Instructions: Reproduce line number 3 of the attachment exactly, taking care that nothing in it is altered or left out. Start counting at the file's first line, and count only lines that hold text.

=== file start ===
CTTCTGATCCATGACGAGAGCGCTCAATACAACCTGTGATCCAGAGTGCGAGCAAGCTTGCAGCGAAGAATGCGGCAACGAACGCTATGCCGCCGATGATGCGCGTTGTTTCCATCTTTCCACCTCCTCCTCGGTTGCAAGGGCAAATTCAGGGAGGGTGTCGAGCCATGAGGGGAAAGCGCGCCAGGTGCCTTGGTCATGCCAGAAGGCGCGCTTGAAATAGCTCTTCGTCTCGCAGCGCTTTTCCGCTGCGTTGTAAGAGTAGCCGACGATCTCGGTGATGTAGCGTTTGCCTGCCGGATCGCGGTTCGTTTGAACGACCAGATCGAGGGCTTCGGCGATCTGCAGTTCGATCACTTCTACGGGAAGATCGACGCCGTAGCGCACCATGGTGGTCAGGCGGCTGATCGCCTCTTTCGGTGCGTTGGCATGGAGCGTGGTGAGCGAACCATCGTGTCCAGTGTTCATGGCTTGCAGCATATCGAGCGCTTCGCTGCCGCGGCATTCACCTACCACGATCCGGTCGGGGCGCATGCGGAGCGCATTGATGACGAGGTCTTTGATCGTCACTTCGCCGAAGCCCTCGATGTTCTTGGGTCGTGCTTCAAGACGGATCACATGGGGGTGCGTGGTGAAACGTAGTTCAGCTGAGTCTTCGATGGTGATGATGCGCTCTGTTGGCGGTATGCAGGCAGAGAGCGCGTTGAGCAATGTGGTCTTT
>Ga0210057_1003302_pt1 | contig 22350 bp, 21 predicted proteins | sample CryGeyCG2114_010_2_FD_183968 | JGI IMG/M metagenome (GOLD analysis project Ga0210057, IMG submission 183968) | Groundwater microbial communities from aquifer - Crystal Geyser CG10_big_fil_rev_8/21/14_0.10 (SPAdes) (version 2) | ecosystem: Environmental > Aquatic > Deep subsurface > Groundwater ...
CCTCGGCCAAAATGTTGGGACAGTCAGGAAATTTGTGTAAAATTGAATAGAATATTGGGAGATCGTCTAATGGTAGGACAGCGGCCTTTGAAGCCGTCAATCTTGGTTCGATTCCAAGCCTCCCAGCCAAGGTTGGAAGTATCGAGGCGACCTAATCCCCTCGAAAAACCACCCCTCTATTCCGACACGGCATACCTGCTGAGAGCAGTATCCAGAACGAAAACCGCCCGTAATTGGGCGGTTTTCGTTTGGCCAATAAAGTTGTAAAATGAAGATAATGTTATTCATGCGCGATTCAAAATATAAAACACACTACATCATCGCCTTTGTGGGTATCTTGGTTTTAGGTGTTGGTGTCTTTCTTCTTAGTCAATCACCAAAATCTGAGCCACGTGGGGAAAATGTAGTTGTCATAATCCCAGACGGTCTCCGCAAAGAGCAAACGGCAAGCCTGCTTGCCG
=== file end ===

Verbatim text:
CCTCGGCCAAAATGTTGGGACAGTCAGGAAATTTGTGTAAAATTGAATAGAATATTGGGAGATCGTCTAATGGTAGGACAGCGGCCTTTGAAGCCGTCAATCTTGGTTCGATTCCAAGCCTCCCAGCCAAGGTTGGAAGTATCGAGGCGACCTAATCCCCTCGAAAAACCACCCCTCTATTCCGACACGGCATACCTGCTGAGAGCAGTATCCAGAACGAAAACCGCCCGTAATTGGGCGGTTTTCGTTTGGCCAATAAAGTTGTAAAATGAAGATAATGTTATTCATGCGCGATTCAAAATATAAAACACACTACATCATCGCCTTTGTGGGTATCTTGGTTTTAGGTGTTGGTGTCTTTCTTCTTAGTCAATCACCAAAATCTGAGCCACGTGGGGAAAATGTAGTTGTCATAATCCCAGACGGTCTCCGCAAAGAGCAAACGGCAAGCCTGCTTGCCG